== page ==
That last sentence is what I’m pinning my hopes on for now. This front office is as smart and as advanced as any in baseball. If Friedman and Zaidi want Stanton, they’ll figure out a way to make it work. Looking ahead, the Dodgers don’t have a ton of financial commitments beyond 2020. Kershaw should be in the middle of his new deal and Kenley Jansen, provided he doesn’t opt-out (he might) and leave (he won’t), will be making a good amount of money, but the only other guys with guaranteed deals are Kenta Maeda and Yaisel Sierra. While you have to factor in the final year of arbitration for Seager ($20 million?), Chris Taylor ($10 million?) and whatever Shohei Ohtani (heh) will be making, the Dodgers could definitely afford to fit Stanton into their future plans, financially speaking. And they can still get under the luxury tax number this offseason, provided they are able to offload a player like Scott Kazmir to Miami and maybe trade someone else making a bit of money to another team (Logan Forsythe to Anaheim? Yasmani Grandal to anywhere?).

Brisbee asked in his headline, “The Dodgers can’t really let Giancarlo Stanton get away, can they?” Well, the easy answer is, “Sure they can.” However, after everything that’s laid out above, the timing may not be better to make a big splash like this.


OK, so let’s stop beating around the proverbial bush. What does a Stanton-to-Dodgers deal look like? I threw out names in my previous Stanton post, but never came up with a proposal. Let’s do that.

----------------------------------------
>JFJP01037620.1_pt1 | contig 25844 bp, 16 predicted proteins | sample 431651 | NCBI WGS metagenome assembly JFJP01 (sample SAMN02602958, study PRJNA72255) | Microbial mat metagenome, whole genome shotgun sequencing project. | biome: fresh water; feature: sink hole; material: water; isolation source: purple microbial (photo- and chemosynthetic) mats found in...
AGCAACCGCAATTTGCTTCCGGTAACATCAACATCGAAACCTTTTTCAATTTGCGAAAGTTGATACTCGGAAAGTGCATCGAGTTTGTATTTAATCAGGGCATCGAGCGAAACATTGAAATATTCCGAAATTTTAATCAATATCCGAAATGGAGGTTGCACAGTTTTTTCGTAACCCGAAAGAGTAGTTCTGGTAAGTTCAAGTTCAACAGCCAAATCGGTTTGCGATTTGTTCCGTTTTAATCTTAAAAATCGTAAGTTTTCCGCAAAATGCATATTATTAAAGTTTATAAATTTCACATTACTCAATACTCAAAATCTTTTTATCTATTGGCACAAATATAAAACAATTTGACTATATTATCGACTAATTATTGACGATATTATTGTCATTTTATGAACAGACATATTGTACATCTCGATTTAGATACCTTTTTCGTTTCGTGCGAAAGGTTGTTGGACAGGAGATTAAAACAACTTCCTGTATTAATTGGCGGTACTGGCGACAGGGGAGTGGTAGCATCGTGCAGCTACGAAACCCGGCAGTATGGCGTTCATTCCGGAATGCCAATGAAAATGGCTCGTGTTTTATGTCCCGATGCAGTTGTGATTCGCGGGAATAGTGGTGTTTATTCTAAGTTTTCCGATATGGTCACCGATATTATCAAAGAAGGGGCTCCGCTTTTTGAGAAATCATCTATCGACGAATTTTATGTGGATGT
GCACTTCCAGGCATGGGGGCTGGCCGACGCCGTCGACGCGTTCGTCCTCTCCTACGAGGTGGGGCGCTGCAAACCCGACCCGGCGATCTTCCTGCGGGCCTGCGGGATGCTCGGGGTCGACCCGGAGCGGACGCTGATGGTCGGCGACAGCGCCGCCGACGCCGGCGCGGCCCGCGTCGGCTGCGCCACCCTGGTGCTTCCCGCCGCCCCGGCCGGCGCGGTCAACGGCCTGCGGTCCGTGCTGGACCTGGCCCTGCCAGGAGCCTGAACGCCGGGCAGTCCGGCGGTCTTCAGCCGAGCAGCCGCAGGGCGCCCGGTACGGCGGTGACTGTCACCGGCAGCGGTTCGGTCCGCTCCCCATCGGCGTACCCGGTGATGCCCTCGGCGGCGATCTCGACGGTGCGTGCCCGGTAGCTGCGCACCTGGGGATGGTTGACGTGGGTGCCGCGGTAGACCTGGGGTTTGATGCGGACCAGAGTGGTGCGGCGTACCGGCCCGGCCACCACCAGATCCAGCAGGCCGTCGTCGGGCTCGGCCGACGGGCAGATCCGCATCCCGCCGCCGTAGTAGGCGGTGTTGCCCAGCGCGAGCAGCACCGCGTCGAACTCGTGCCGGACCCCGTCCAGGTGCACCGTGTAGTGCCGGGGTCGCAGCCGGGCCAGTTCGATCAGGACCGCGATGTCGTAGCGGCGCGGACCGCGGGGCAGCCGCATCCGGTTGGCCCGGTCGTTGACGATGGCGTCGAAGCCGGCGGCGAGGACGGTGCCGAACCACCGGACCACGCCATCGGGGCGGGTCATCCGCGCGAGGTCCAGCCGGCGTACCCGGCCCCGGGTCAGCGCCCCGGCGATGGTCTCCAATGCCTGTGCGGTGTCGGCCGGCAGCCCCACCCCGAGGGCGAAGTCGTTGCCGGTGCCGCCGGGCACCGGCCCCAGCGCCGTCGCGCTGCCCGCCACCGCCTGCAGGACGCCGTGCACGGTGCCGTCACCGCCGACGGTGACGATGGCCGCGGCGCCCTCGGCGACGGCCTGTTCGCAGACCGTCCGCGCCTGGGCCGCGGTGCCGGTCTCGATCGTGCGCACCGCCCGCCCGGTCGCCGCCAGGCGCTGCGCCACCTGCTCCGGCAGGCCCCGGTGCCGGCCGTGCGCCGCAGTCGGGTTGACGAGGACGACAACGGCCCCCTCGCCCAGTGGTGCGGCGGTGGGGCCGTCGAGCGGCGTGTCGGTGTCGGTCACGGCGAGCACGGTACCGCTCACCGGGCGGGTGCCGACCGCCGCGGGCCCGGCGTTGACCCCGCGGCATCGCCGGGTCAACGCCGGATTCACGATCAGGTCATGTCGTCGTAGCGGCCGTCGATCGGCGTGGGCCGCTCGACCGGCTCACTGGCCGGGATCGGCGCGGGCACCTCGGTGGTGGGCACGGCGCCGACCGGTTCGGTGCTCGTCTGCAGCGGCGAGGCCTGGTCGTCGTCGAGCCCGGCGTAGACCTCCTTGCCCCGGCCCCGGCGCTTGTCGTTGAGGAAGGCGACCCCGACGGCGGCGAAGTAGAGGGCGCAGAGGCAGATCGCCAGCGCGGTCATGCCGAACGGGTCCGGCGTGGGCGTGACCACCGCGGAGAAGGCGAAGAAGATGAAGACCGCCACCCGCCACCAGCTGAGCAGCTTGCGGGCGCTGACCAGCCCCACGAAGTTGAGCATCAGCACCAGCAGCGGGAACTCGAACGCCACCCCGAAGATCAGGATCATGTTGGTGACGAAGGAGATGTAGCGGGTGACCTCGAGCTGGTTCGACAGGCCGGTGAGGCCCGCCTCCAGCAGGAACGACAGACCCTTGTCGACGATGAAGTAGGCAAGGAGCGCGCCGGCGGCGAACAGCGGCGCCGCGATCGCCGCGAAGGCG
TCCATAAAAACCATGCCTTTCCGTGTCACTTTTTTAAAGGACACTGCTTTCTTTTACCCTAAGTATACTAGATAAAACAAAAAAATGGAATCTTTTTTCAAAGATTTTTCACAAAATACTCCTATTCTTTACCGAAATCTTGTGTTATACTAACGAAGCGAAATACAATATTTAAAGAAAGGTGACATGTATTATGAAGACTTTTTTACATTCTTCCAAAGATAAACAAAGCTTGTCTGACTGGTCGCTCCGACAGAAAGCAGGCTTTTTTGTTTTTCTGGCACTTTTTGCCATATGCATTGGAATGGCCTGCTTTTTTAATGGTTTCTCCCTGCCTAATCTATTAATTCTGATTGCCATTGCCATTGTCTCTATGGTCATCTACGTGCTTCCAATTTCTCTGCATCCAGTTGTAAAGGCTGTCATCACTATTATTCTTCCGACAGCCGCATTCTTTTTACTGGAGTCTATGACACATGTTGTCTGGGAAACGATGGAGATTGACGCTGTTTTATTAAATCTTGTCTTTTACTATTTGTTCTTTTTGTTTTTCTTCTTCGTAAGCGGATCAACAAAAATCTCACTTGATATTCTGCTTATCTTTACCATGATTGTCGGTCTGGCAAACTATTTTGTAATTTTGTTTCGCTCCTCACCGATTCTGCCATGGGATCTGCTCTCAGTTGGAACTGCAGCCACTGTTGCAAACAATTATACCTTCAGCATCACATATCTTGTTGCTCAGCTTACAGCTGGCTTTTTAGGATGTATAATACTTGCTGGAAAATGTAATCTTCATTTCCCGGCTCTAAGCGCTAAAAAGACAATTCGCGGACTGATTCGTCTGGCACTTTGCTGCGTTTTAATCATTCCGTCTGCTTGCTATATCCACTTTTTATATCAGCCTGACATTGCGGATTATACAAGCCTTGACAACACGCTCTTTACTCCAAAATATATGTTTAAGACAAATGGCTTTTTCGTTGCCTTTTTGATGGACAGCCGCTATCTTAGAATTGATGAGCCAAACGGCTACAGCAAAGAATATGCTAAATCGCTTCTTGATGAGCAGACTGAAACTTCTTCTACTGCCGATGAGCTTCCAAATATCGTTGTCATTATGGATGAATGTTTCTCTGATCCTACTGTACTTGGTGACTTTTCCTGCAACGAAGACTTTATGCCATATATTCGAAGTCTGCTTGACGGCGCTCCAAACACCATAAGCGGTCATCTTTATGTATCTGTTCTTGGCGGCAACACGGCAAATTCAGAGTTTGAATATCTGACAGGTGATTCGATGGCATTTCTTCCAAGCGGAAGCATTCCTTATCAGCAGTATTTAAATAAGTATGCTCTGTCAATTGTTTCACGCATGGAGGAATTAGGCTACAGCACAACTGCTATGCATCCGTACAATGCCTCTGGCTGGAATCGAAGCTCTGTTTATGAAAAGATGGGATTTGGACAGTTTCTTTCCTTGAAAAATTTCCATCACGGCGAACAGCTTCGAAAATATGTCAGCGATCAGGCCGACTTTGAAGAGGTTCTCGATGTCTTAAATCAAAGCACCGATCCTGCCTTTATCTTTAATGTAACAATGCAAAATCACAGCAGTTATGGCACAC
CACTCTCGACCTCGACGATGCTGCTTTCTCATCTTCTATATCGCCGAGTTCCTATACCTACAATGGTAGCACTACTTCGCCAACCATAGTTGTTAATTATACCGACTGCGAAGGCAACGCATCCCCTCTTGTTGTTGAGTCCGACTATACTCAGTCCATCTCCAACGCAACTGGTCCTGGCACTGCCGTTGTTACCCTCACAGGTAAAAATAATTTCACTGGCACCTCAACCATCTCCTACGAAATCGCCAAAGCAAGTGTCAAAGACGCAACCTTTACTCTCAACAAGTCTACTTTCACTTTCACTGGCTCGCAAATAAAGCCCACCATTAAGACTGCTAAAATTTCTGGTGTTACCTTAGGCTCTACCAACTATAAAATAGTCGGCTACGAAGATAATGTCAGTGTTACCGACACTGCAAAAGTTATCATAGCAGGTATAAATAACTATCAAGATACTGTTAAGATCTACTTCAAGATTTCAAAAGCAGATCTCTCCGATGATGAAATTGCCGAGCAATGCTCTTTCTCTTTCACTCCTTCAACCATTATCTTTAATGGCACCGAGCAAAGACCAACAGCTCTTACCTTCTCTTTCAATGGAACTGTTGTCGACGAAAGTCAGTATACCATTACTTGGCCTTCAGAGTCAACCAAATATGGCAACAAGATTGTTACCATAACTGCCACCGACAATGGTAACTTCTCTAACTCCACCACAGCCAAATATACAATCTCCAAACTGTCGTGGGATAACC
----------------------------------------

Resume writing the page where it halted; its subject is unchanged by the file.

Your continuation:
To Miami: Scott Kazmir, Yadier Alvarez, Caleb FergusonAlex Verdugo
To Los Angeles: Giancarlo Stanton, $5 Million Per Year

I don’t know how the money would work exactly in terms of the luxury tax, but getting rid of Kazmir in the last year of his deal should help with the luxury tax concerns. The Marlins also get a couple premium prospects in Alvarez and Verdugo, plus a medium-upside arm in Ferguson, who showed glimpses of being a legit prospect in 2017. That’s a lot better than they could expect from other teams, and the money coming from the Marlins would be for the duration of Stanton’s contract, which would help significantly in reducing the intimidating contract burden for the Dodgers.


It’s still unlikely Stanton ends up with the Dodgers. There are a ton of moving parts involved and a large financial risk/commitment on the Dodgers’ end. But making one of the best lineups in the National League even better by adding a hitter like Stanton would, well, make the Dodgers the overwhelming favorites to return to the World Series in 2018. They were one win away without Stanton. Just imagine where they might be in 11 months.

This front office has done a miraculous job rebuilding the farm system while building a championship contender. There’s no doubt a move like this would be one that defines Friedman and Zaidi’s legacy with the Dodgers. It seems like something out of the ordinary or atypical of a Friedman/Zaidi transaction, so adding a player like this at this time in his career and at this time in their tenure running this organization would be a ballsy move. But much like the Dodgers’ trip to the World Series, the stars have aligned for something like this to happen, and while there are risks, the reward could be awfully sweet.

About Dustin Nosler

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Dustin Nosler began writing about the Dodgers in July 2009 at his blog, Feelin' Kinda Blue. He co-hosted a weekly podcast with Jared Massey called Dugout Blues. He was a contributor/editor at The Hardball Times and True Blue LA. He graduated from California State University, Sacramento, with his bachelor’s degree in journalism and a minor in digital media. While at CSUS, he worked for the student-run newspaper The State Hornet for three years, culminating with a 1-year term as editor-in-chief. He resides in Stockton, Calif.